Reproduction of Red-fronted macaw
The Red-fronted Macaw were first bred in captivity in 1978. However, thet found to be prolific breeders. The usual clutch consists of 2-4 eggs which incubate for about 26 days. The babies fledge after about 3 months in the nest. In like manner, Parent macaws fed with additional high-fat diet like sunflower seed, during the breeding season. And the young also require a high-fat diet as well as additional protein.
Diseases and ailments
- Heavy metal poisoning
- Pancreatitis (pancreas becomes inflamed)
- Gout (joint inflammation)
- Psittacosis (zoonotic infectious disease and parrot fever)
- Proventricular Dilatation Disease (a condition affecting the nerves supplying the gastrointestinal tract of birds)
Though it is difficult to identify the illness, so here are some visible signs to be aware of:
- Ruffled plumage
- Drooping wings
- Sagging body
- Extreme mood changes
- Having no appetite
- Bulges in feathering
- Partially closed or watery eyes
- Swelling of the eyelids
- Difficulty breathing
- Excessive saliva
- Dirty vent
- Any change in the faeces not apparently diet-related
Red-fronted macaw price
Red-fronted macaw costs you around $2895.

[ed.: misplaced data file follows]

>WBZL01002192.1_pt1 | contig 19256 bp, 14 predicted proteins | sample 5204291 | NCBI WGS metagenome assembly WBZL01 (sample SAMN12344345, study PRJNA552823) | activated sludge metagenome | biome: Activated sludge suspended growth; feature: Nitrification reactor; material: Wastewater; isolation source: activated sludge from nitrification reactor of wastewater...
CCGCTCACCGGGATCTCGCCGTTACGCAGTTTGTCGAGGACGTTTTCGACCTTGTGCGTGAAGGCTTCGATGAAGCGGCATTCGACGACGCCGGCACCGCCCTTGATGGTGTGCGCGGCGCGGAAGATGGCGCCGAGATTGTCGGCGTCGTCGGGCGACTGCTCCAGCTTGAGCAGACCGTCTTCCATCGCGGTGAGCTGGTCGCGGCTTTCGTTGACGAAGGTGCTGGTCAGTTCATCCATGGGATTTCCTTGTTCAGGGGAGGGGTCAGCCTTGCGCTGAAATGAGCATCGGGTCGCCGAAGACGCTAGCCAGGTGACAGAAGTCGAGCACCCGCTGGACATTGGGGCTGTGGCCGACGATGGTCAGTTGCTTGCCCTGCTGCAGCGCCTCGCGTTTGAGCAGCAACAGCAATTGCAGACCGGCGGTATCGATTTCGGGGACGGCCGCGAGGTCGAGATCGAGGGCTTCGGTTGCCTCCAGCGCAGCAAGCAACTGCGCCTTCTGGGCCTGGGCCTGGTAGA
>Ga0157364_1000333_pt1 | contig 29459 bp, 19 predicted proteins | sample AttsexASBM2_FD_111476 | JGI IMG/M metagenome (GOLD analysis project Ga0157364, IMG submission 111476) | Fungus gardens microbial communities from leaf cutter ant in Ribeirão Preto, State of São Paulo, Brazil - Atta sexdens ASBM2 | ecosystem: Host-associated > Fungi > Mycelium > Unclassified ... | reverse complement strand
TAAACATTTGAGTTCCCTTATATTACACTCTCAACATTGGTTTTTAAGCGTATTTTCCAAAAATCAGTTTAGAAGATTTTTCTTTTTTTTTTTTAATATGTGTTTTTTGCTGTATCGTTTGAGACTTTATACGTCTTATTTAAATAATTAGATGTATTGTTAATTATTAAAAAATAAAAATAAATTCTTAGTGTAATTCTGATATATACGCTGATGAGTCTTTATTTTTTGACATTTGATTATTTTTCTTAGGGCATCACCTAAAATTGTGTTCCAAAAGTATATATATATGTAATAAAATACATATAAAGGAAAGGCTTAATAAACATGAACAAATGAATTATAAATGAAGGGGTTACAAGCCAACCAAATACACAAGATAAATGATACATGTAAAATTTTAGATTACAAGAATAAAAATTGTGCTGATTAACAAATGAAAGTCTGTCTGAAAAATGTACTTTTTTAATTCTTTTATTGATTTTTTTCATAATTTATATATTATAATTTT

They should be kept at temperatures 30°C (86°F).
Red-fronted macaw as pets
Make sure that the conditions are optimal- no draft, cold temperatures or extreme heat. Provide a large room allowing them to move freely. Giving regular baths are a great way to keep good hygiene and prevent any diseases in Red-fronted macaw as they love bathing and goofing around in the shower! Feed them with a diet that is made up of a variety of fruits, nuts, seeds and agricultural crops as well as a diet with extra protein and calcium.
The population of red-fronted macaws has been on the decline since 1991. Moreover, they also listed as critically endangered species on the IUCN Red List. They found to a petite range in Bolivia. Additionally, they are becoming more readily available because of captive breeding. And with increasing habitat destruction their natural food sources are becoming increasingly rare. For survival and sustenance, Red-fronted macaws then turn to human agriculture, mainly corn. Many farmers perceive them as pests. Moreover, they utilize firearms or traps to protect their crops. As of 2009, the population estimate has ranged from 4,000 to as low as 1,000 red-fronted macaws in the Bolivia Valley area.
Economic Importance for Humans
To preserve the beautiful botanical communities of Bolivia area, Red-fronted macaws help pollinate some plants.
Red-fronted macaws have been considered as trouble to farmers in Bolivia. Since corn is the main source of food in the red-fronted macaw diet, many crops are affected by their presence. This is deleterious to the production of corn for the farmers who depend on this crop.
Ecosystem roles played by Red-fronted macaw
Red-fronted macaws have a mutualistic relationship with cactus in the arid area. Since both macaw and cactus limited to the same environment, macaws are a beneficial source of seed dispersal. After Red-fronted Macaws eat cacti fruits, the seeds are excreted and distributed throughout the valley, thus supporting the population of cactus. While foraging, Red-fronted macaws also inadvertently pollinate some plants.